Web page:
Here is Phil Parker’s biography from the same archived website:
“Phil Parker is already known to many as an inspirational teacher, therapist, healer and author. His personal healing journey began…whilst working with his patients as an osteopath. He discovered that their bodies would suddenly tell him important bits of information about them and their past, which to his surprise turned out to be factually correct! He further developed this ability to step into other people’s bodies over the years to assist them in their healing with amazing results. After working as a healer for 20 years, Phil Parker has developed a powerful and magical program to help you unlock your natural healing abilities. If you feel drawn to these courses then you are probably ready to join.”
Professor Montgomery, this situation has dragged on for too long. The facts here are not in dispute. I urge you, as senior author of the Lightning Process study, to take responsibility for the paper’s missteps. Did any of your co-authors recognize or point out that the paper presented a misleading and inaccurate account of the research? If not, why not?
Given that the trial was improperly registered as prospective, Archives of Disease in Childhood should not have published the paper in the first place. The appropriate action, therefore, is to retract it along with a full explanation of how these methodological and ethical anomalies occurred. You and your co-authors should also apologize to any families that have spent hundreds of pounds for the Lightning Process based on your reported positive findings.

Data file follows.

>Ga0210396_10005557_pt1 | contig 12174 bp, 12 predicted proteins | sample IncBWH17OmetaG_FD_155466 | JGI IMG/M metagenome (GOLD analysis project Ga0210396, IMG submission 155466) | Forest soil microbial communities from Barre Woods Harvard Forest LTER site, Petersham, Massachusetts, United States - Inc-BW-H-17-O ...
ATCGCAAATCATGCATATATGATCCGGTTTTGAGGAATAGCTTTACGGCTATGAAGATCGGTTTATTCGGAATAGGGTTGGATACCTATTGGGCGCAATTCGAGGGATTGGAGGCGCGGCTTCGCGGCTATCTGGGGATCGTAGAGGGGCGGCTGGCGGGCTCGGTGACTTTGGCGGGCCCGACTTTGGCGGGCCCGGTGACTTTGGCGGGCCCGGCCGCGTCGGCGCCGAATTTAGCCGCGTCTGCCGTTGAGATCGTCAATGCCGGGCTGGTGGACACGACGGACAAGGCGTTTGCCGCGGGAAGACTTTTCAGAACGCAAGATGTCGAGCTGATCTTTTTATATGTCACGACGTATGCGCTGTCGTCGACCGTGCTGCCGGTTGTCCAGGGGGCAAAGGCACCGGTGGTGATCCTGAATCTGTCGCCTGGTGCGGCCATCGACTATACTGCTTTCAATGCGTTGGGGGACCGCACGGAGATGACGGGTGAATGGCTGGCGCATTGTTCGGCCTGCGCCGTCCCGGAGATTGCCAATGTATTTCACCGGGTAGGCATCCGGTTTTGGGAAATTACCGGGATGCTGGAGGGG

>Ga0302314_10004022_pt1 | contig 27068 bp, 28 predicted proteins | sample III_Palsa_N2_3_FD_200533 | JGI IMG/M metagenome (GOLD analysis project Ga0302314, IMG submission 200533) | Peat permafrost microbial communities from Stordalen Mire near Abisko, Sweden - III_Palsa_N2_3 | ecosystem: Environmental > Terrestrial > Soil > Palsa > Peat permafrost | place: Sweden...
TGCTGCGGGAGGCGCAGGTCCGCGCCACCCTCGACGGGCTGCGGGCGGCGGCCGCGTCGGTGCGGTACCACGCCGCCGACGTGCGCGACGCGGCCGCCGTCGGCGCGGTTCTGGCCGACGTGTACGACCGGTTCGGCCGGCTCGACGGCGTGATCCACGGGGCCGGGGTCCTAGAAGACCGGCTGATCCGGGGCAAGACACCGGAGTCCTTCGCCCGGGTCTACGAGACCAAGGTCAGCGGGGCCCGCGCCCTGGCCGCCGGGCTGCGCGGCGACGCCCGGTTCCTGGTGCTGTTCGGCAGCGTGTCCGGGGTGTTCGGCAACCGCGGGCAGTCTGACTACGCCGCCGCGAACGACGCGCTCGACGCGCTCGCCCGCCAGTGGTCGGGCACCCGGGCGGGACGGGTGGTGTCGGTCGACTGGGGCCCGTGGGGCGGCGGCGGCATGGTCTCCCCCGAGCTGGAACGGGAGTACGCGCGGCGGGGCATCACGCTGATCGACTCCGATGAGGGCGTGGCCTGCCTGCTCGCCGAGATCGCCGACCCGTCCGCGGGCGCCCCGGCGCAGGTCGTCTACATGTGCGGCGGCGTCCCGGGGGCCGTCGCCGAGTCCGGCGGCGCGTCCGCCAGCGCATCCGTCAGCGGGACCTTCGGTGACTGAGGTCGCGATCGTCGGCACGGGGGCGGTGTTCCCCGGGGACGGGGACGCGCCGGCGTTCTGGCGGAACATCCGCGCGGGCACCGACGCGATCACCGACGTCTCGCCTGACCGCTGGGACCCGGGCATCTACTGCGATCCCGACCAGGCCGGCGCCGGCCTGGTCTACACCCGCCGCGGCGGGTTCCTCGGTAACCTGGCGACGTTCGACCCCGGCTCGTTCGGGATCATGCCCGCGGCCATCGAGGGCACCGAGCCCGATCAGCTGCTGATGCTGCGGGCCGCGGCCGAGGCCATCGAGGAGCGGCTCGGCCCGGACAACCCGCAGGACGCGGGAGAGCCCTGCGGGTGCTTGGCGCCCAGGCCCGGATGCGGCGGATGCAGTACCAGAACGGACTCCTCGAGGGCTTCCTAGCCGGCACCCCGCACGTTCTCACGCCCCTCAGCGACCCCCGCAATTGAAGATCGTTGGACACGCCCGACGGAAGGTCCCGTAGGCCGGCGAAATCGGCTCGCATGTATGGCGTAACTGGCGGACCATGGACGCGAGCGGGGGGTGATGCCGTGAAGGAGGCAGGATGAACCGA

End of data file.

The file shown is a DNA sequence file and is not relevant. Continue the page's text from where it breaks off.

I have cc’d Dr Nick Brown, editor-in-chief of Archives of Disease in Childhood, and Dr Fiona Godlee, editorial director of BMJ. In addition, I have cc’d three members of Parliament who have expressed dismay about the poor quality of research in this field and are seeking a parliamentary debate on the issue: Carol Monaghan MP, Darren Jones MP and Nicky Morgan MP. Finally, because the National Institute on Health and Care Excellence might consider the Lightning Process during its ongoing efforts to develop a guidance for ME/CFS, I have cc’d three members of the committee tasked with the assignment.
Thank you for your prompt attention to this matter.
David Tuller, DrPH
Senior Fellow in Public Health and Journalism
Center for Global Public Health
School of Public Health
University of California, Berkeley